There’s nothing stopping you from using a single card for multiple companies you own, but it’s generally not good business practice. There may be better ways to rack up rewards
Dear Your Business Credit,
I have multiple businesses and use traditional debit/credit cards against a commercial checking account. The problem is I have eight of them and realize that collectively I miss out on tons of opportunities to accumulate miles or points. But to open eight credit card accounts does not make sense. Is there a way I can have one card and somehow use it for all business expenses? — Ralph
There’s nothing stopping you from using a single card for all of your business purchases but I would not recommend that, tempting as the rewards may be. Keeping the finances of each business separate is very important for a couple of reasons.
One of the biggest benefits of using a credit card for business purchases is it helps you to easily keep track of expenses at tax time. If you combine the expenses from all eight firms onto the same card, sorting through your annual credit card statement before you file could become a nightmare. Similarly, if you ever get audited, you will be glad you have put up a wall between the finances of the various businesses and your records are crystal clear.
Maintaining separate financial records for each business is also important if you ever want to sell any of your firms. Potential buyers don’t want to acquire a money pit. They will want to get an accurate sense of what you actually spend to run any business they acquire. Using the same card for all of the businesses could raise questions about whether you are trying to obscure the true overhead of the firm that is for sale.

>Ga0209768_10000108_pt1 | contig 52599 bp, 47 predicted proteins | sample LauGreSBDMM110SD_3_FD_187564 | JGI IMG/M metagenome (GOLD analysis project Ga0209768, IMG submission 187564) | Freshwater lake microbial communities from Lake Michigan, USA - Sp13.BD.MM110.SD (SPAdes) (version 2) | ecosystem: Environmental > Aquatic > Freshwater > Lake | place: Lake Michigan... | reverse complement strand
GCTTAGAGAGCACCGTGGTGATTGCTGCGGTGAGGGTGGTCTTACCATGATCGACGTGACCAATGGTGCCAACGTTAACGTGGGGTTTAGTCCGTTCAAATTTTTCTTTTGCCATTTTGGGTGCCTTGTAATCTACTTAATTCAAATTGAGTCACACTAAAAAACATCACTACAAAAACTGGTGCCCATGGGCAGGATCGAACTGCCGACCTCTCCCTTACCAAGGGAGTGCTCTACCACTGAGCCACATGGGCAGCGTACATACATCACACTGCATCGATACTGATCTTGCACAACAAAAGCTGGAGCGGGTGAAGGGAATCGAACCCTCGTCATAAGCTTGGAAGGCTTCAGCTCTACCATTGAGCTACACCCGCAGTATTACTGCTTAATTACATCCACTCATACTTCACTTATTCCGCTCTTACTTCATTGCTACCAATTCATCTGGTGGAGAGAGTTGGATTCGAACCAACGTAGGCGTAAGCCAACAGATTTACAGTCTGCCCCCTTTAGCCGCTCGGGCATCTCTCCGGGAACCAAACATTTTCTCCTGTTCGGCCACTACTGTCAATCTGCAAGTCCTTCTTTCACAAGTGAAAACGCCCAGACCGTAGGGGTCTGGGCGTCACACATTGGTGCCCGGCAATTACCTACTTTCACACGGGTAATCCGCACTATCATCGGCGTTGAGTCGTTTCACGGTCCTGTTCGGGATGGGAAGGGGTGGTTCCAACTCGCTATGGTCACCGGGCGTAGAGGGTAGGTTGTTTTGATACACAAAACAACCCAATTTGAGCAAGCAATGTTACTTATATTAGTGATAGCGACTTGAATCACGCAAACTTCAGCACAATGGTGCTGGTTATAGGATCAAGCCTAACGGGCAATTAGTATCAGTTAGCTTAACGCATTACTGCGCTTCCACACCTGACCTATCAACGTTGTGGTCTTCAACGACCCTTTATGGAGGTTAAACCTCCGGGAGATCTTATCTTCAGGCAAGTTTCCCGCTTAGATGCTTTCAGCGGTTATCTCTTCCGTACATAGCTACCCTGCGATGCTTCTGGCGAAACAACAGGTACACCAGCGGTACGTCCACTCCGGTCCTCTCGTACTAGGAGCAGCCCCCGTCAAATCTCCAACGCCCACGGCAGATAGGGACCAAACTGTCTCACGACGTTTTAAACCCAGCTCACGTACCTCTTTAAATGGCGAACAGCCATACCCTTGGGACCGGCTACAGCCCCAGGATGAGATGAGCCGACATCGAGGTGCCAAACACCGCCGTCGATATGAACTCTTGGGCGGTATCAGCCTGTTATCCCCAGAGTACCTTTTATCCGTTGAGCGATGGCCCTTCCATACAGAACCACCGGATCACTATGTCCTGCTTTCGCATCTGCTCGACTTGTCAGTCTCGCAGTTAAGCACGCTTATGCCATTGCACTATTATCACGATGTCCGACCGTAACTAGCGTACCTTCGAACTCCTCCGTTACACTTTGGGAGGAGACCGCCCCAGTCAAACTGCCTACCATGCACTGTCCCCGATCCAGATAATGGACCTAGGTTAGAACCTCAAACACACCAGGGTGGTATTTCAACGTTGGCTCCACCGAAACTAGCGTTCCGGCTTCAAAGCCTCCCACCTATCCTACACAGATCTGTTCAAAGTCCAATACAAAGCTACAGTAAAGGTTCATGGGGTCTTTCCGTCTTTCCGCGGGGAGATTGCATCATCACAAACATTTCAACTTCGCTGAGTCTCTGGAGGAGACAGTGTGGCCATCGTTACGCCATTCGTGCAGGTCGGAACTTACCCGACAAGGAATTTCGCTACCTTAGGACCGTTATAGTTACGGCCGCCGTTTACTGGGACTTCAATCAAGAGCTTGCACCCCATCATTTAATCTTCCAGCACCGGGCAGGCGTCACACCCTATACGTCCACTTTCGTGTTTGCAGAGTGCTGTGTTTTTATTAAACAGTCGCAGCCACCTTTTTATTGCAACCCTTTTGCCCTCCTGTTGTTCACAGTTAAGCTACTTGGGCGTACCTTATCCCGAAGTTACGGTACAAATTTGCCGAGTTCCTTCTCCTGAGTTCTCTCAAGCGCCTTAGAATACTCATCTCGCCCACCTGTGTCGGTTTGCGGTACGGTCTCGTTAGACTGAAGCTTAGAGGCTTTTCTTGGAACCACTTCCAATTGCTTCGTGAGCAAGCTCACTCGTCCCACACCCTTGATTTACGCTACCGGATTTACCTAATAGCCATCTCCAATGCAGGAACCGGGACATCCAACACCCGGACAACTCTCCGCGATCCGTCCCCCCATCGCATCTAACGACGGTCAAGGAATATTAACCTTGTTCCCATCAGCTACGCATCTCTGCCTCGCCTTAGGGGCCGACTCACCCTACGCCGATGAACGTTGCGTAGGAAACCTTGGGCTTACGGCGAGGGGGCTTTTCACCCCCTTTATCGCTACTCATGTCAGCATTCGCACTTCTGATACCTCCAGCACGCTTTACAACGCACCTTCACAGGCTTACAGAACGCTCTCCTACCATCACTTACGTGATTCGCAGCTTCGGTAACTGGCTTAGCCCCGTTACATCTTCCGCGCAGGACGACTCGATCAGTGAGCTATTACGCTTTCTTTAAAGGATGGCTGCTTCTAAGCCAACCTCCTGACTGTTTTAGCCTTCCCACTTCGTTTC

That said, opening and keeping track of eight separate credit cards does seem like a headache. Could you do without a card for a few of the businesses with lower overhead and make purchases for them by check or debit card instead? If you don’t spend much at these businesses, you probably won’t be losing out on many points by doing this.
Meanwhile, you could look for opportunities to rack up points in two other ways.
I have seen several businesses with the same owner share an equipment purchase. For instance, the owner will buy a computer that is used for work on three different businesses, but is technically owned by one firm. If there are a number of shared purchases like this, making them all on the card for a single business could allow you to rack up lots of points on that business’s card. In contrast, rotating your purchases among several cards would make it harder to earn valuable rewards on any of them.
You could also try to pool points you rack up on cards you have taken out in your name from a single issuer. For instance, let’s say you like American Express cards. American Express will let you pool points from several different cards to collect its rewards. If you opened an American Express gold card for one business and an Optima card for use at another, you could combine the points from both for a reward. Although many entrepreneurs prefer to use a small-business card for work-related purchases, it isn’t mandatory. (Rules for rewards programs vary quite a bit, so make sure you read them carefully before trying this strategy or you could be disappointed).
Racking up points can be fun, but don’t let rewards programs become a distraction. With eight businesses, you’ve got more important things to do — like keep your customers happy.